Harmony Korine’s Boiler Room DJ Set Was A Lurid 2013 Fever Dream
With an appearance by Yung Lean and the unlikeliest opening track.
When I read one of the first tweets about the “Harmony Korine Boiler Room DJ Set At Miami Art Basel,” I thought it was a joke. But there it was on the Boiler Room website, and that’s how I found myself loitering in a Coral Gables dive bar, waiting for the address as if it were 2013 — the same year Korine’s Spring Breakers captured a warped zeitgeist and idolized a certain American depravity.
Those lurid visions came to life when I pulled up at El Palenque, an after-hours club by the Miami River, lit by a sign that flashed “LATIN MUSIC.” But what had just begun to play inside the packed club was not Latin music but serotonin-rush trance hacked to bits by MPC sampler — the calling card of AraabMuzik, who composed the ambient score to Aggro Dr1ft for EDGLRD, Korine’s secretive design collective. The machete-waving little people and gyrating strippers who live in Korine’s “post movie non-film” are here, in the flesh, at El Palenque, twerking ominously on a small stage backlit by projections of ultraviolet hitmen.
I step out for a cigarette with AraabMuzik’s entourage and miss what must’ve been a five-minute set from BLP Kosher, a 23-year-old Boca Raton rapper who’s giving “Jewish Kodak Black.” Back inside, the crowd parts reverently for Yung Lean, his hair shaved into goat horns, to plug in his phone; he then drops 12-year-old Soulja Boy and Waka Flocka Flame songs in between the type of jolly Eurodisco anthems that ring in Polish dancehalls. “I f*ck wit’yuuu, Miami,” Lean says, and I remember a story from years ago, which described his time in Miami Beach circa 2015 that culminated in a stay in a mental hospital.
The song from Lean’s phone that goes off hardest is “Vanished” by Crystal Castles, something I head-banged to on ecstasy at parties 15 years ago. Iconic, but was there no song from the past year that hit the same as late-aughts leftovers? “HARMONY KORINE UP IN THIS B*TCH,” growls a deep voice narrated onscreen by a laughing demon. “WE GOIN’ TO WAR!” To the sound of a medieval battle hymn, in march masked men in EDGLRD sweatsuits, girls in neon wigs and corpse-painted faces, and two more guys who take the decks in horned masks and hunting gear. I see Korine’s impish eyes shining from inside his demon mask as ... Sixpence None the Richer’s “Kiss Me” plays.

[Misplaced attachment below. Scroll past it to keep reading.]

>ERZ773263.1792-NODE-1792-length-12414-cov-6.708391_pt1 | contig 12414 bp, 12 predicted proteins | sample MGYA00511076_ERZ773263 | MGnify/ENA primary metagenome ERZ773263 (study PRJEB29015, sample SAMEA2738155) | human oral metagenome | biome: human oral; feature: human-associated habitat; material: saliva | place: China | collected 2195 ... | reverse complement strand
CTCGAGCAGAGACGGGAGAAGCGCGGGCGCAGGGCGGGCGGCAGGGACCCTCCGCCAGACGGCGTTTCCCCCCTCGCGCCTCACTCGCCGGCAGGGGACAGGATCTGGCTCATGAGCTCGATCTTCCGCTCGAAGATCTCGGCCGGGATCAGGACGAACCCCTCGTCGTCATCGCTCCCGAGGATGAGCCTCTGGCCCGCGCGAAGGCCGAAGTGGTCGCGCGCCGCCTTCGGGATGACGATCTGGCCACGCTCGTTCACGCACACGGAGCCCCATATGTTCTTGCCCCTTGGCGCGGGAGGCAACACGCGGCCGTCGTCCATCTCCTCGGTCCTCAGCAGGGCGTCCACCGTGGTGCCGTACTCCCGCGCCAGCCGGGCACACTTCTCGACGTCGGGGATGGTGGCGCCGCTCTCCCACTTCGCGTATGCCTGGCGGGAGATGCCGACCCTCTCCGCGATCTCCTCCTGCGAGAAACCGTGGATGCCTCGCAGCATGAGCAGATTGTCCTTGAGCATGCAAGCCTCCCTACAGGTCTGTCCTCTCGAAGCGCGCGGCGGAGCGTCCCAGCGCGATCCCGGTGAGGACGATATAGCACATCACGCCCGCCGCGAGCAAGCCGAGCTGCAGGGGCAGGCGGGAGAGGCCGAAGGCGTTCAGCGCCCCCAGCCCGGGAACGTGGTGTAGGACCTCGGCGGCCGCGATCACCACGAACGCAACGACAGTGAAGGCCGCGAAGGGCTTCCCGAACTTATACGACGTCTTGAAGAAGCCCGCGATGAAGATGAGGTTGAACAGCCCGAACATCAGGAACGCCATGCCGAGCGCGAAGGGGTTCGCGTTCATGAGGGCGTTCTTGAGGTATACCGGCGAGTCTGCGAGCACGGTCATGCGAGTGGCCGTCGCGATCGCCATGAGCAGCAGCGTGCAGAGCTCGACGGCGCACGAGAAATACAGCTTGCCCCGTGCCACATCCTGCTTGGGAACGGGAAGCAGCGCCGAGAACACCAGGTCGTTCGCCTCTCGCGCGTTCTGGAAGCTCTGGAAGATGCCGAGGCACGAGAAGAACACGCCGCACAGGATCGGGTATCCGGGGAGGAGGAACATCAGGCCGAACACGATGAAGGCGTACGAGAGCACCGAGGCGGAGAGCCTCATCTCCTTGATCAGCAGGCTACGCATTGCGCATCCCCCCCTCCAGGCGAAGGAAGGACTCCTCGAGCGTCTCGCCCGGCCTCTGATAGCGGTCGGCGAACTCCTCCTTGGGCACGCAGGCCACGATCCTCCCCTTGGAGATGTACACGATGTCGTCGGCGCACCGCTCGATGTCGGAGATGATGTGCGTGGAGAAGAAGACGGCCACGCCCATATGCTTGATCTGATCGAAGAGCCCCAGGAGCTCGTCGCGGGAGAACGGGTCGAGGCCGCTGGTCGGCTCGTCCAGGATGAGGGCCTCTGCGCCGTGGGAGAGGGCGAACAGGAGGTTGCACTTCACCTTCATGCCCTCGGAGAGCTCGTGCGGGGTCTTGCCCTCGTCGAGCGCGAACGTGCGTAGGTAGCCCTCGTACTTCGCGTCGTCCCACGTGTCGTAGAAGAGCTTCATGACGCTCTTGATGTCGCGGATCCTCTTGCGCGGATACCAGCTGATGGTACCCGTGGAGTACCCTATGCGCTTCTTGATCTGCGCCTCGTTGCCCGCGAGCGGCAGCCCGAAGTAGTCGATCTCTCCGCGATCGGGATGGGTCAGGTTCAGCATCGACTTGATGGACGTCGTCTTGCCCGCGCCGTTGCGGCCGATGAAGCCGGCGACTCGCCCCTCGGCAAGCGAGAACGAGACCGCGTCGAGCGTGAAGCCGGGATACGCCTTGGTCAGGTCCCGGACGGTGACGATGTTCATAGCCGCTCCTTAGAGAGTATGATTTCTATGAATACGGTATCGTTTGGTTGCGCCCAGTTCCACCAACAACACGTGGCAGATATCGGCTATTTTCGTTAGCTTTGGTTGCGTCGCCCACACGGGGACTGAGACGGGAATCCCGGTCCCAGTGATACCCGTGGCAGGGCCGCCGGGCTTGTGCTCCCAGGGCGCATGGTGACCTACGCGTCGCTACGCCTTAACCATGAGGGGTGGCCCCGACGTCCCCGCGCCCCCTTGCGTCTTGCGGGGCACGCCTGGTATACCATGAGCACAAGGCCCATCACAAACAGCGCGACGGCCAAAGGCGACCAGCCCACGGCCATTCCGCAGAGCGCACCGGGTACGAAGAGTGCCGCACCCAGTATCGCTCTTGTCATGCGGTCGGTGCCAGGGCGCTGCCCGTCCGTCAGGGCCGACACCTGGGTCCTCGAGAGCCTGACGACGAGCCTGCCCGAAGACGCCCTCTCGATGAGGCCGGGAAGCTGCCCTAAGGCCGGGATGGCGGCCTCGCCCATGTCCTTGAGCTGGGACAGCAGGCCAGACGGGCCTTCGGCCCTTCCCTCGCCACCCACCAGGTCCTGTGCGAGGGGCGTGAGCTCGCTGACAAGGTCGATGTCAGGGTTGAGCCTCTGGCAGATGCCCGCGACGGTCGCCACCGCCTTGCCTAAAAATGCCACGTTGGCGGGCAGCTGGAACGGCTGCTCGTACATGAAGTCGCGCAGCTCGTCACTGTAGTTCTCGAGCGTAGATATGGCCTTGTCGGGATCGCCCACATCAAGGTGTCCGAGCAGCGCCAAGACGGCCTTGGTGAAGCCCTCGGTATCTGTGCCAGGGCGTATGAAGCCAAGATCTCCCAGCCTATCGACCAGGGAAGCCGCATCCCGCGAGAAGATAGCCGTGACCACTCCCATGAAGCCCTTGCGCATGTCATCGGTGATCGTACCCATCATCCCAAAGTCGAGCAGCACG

I am neither a DJ nor a woman in STEM, so I cannot say for certain if Korine’s DJ debut was pre-recorded. What I can say is that, a few songs in, the opening chords of “Kiss Me” began to play again; the sound guy rushed in, knocking horns with the second DJ’s mask as he fiddled with cables, but no dice. The set played out for a second time, the sweet ‘90s pop transitioning to nasty Brazilian phonk tracks underlaid now and then with black metal. But what did it matter? It wasn’t very EDGLRD to care.
Buzzed on Modelos, my mind spun with half-remembered passages from Mark Fisher, the late post-punk philosopher. “Life continues, but time has somehow stopped,” he wrote of 21st-century culture. I could hear the music blasting as I waited for my ride, watching a drunk woman shriek to the doormen: “You can’t do this to me! I work for the mayor’s office! I work for the GOVERNMENT!”
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